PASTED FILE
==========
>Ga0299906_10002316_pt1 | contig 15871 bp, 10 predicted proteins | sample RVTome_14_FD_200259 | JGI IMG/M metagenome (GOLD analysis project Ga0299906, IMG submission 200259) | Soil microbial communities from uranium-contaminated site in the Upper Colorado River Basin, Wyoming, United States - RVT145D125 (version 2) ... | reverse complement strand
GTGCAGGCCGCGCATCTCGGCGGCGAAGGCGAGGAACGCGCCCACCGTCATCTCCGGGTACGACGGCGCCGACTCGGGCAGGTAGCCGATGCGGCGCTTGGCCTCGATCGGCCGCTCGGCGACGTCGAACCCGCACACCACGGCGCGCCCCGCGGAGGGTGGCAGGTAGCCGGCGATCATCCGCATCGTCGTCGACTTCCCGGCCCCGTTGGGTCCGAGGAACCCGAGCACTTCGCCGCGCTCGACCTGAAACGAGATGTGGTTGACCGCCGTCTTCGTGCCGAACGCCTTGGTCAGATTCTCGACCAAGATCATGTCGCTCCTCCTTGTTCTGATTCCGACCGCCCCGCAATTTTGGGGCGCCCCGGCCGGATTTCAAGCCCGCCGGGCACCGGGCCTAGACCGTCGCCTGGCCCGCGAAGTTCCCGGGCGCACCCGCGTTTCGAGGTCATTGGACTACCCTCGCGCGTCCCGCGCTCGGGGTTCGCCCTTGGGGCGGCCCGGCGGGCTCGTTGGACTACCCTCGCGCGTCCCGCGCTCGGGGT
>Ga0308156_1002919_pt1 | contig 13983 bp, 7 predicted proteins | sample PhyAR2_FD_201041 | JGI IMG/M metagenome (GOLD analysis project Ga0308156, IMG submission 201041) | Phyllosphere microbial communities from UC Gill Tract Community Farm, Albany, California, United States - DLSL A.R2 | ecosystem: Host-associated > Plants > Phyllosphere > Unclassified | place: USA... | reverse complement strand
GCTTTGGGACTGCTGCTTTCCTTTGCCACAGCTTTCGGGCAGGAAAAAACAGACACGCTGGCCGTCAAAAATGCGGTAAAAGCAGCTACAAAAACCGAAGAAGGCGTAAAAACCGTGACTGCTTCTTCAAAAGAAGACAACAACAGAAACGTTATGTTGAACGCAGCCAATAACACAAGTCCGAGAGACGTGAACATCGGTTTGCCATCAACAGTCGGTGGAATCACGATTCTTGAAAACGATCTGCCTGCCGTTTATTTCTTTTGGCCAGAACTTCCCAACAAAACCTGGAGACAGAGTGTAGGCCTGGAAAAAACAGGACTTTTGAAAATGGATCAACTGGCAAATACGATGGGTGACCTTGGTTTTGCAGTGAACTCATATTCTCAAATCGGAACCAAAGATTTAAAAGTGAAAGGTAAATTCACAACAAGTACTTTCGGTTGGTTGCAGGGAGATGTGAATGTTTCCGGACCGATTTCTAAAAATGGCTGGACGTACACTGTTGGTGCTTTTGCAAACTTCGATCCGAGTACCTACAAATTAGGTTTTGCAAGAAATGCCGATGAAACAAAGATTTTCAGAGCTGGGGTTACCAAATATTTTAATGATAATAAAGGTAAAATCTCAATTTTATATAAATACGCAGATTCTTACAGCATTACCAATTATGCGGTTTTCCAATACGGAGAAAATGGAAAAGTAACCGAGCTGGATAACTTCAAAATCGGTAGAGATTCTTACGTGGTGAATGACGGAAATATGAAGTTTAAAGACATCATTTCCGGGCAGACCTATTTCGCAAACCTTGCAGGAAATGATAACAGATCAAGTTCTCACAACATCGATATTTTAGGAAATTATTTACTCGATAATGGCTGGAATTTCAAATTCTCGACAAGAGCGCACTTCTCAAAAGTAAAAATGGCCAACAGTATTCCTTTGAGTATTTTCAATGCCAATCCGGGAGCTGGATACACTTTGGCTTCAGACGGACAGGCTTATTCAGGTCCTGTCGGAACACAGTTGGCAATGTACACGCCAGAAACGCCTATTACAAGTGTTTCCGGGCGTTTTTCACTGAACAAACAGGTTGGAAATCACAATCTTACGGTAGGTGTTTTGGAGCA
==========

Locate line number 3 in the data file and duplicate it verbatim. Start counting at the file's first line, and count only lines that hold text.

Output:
>Ga0308156_1002919_pt1 | contig 13983 bp, 7 predicted proteins | sample PhyAR2_FD_201041 | JGI IMG/M metagenome (GOLD analysis project Ga0308156, IMG submission 201041) | Phyllosphere microbial communities from UC Gill Tract Community Farm, Albany, California, United States - DLSL A.R2 | ecosystem: Host-associated > Plants > Phyllosphere > Unclassified | place: USA... | reverse complement strand